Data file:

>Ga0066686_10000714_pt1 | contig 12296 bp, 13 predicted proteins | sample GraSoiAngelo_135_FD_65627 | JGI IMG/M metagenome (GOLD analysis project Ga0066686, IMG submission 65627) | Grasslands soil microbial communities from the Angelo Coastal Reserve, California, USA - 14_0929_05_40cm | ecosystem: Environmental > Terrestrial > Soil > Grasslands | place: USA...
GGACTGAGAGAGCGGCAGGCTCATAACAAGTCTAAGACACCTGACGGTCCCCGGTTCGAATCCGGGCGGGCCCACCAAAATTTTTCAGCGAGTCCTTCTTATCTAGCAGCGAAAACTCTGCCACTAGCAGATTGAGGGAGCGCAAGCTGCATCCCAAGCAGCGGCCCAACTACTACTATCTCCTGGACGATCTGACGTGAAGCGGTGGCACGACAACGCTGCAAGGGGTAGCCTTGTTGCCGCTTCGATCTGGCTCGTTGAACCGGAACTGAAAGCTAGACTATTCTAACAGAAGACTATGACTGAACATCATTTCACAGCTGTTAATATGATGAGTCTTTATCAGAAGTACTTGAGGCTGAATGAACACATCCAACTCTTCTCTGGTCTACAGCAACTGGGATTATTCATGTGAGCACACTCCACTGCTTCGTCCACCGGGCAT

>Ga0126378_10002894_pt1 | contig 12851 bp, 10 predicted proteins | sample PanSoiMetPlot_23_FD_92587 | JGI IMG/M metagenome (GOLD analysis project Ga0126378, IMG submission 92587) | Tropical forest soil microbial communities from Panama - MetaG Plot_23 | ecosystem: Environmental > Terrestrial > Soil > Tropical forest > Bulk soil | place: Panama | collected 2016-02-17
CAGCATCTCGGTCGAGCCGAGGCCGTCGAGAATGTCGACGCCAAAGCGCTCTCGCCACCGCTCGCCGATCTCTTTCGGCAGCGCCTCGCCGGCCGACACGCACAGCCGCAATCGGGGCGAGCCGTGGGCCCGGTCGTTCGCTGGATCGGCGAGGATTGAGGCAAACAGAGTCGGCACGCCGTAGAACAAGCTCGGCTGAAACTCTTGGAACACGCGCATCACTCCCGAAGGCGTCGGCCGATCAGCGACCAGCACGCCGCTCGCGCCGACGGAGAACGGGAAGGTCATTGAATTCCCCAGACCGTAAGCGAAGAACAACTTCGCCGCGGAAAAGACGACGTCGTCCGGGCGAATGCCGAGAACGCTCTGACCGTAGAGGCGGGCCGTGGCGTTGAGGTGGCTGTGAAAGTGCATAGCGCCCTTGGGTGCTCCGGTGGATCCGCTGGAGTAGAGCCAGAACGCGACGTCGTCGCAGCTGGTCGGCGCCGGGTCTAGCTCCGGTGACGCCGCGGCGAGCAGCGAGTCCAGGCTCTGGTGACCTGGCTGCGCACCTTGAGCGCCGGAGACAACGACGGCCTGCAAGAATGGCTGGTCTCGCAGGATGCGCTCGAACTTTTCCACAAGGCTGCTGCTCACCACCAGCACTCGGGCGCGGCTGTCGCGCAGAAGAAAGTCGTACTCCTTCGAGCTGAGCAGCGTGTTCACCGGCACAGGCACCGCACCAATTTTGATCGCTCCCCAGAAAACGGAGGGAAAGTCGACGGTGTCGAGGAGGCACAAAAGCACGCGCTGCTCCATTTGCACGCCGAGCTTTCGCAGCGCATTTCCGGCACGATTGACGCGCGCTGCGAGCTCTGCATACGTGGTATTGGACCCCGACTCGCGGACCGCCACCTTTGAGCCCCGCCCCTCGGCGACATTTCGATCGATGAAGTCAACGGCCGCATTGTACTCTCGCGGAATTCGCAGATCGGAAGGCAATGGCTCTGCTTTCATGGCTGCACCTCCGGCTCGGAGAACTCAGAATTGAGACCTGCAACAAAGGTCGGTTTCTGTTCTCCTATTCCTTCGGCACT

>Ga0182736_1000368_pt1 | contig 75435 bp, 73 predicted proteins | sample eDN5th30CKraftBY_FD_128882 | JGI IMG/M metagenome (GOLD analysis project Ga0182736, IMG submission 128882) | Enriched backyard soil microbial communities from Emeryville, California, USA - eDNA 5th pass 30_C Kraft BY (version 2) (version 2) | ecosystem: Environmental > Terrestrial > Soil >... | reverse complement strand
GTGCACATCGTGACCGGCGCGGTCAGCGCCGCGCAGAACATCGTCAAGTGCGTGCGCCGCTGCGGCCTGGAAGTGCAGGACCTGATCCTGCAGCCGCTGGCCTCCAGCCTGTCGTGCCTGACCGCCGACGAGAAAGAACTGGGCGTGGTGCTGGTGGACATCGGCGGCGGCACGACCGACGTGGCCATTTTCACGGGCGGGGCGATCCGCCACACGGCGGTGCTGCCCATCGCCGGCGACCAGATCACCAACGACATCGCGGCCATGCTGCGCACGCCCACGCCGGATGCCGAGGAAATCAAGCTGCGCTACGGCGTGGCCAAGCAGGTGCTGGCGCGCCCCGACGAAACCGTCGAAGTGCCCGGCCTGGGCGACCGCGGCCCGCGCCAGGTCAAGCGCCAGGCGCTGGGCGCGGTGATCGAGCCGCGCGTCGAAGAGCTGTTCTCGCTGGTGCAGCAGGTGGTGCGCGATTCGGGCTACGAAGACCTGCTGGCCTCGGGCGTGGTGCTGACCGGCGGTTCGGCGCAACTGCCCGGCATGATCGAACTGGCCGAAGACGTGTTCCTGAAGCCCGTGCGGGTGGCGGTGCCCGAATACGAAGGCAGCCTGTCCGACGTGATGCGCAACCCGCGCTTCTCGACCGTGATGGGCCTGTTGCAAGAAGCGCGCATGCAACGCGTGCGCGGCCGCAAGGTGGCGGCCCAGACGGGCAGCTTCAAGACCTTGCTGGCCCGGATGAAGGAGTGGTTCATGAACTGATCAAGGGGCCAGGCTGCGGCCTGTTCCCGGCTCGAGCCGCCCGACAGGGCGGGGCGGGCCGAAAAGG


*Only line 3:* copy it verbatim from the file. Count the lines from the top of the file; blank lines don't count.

>Ga0126378_10002894_pt1 | contig 12851 bp, 10 predicted proteins | sample PanSoiMetPlot_23_FD_92587 | JGI IMG/M metagenome (GOLD analysis project Ga0126378, IMG submission 92587) | Tropical forest soil microbial communities from Panama - MetaG Plot_23 | ecosystem: Environmental > Terrestrial > Soil > Tropical forest > Bulk soil | place: Panama | collected 2016-02-17